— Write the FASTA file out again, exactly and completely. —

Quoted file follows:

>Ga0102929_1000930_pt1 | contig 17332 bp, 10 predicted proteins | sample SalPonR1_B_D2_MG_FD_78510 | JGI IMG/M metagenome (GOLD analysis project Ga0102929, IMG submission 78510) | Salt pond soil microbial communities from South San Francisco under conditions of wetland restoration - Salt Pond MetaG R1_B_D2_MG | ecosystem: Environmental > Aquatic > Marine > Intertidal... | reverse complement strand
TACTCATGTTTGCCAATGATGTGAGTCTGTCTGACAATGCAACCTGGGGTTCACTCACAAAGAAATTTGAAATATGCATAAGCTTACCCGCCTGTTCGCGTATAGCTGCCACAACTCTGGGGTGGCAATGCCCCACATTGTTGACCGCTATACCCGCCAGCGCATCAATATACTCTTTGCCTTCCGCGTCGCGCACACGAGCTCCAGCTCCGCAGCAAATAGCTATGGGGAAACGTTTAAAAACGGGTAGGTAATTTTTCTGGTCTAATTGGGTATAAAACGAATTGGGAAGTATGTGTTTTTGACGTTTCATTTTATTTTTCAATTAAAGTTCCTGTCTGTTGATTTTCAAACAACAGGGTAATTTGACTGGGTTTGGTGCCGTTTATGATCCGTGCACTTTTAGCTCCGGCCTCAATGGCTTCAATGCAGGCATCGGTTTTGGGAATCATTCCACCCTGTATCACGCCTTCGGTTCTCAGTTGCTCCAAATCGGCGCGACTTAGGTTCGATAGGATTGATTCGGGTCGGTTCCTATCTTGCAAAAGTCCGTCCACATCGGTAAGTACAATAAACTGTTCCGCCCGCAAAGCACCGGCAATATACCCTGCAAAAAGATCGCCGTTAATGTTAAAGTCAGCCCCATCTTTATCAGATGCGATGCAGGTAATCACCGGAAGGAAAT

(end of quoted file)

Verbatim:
>Ga0102929_1000930_pt1 | contig 17332 bp, 10 predicted proteins | sample SalPonR1_B_D2_MG_FD_78510 | JGI IMG/M metagenome (GOLD analysis project Ga0102929, IMG submission 78510) | Salt pond soil microbial communities from South San Francisco under conditions of wetland restoration - Salt Pond MetaG R1_B_D2_MG | ecosystem: Environmental > Aquatic > Marine > Intertidal... | reverse complement strand
TACTCATGTTTGCCAATGATGTGAGTCTGTCTGACAATGCAACCTGGGGTTCACTCACAAAGAAATTTGAAATATGCATAAGCTTACCCGCCTGTTCGCGTATAGCTGCCACAACTCTGGGGTGGCAATGCCCCACATTGTTGACCGCTATACCCGCCAGCGCATCAATATACTCTTTGCCTTCCGCGTCGCGCACACGAGCTCCAGCTCCGCAGCAAATAGCTATGGGGAAACGTTTAAAAACGGGTAGGTAATTTTTCTGGTCTAATTGGGTATAAAACGAATTGGGAAGTATGTGTTTTTGACGTTTCATTTTATTTTTCAATTAAAGTTCCTGTCTGTTGATTTTCAAACAACAGGGTAATTTGACTGGGTTTGGTGCCGTTTATGATCCGTGCACTTTTAGCTCCGGCCTCAATGGCTTCAATGCAGGCATCGGTTTTGGGAATCATTCCACCCTGTATCACGCCTTCGGTTCTCAGTTGCTCCAAATCGGCGCGACTTAGGTTCGATAGGATTGATTCGGGTCGGTTCCTATCTTGCAAAAGTCCGTCCACATCGGTAAGTACAATAAACTGTTCCGCCCGCAAAGCACCGGCAATATACCCTGCAAAAAGATCGCCGTTAATGTTAAAGTCAGCCCCATCTTTATCAGATGCGATGCAGGTAATCACCGGAAGGAAAT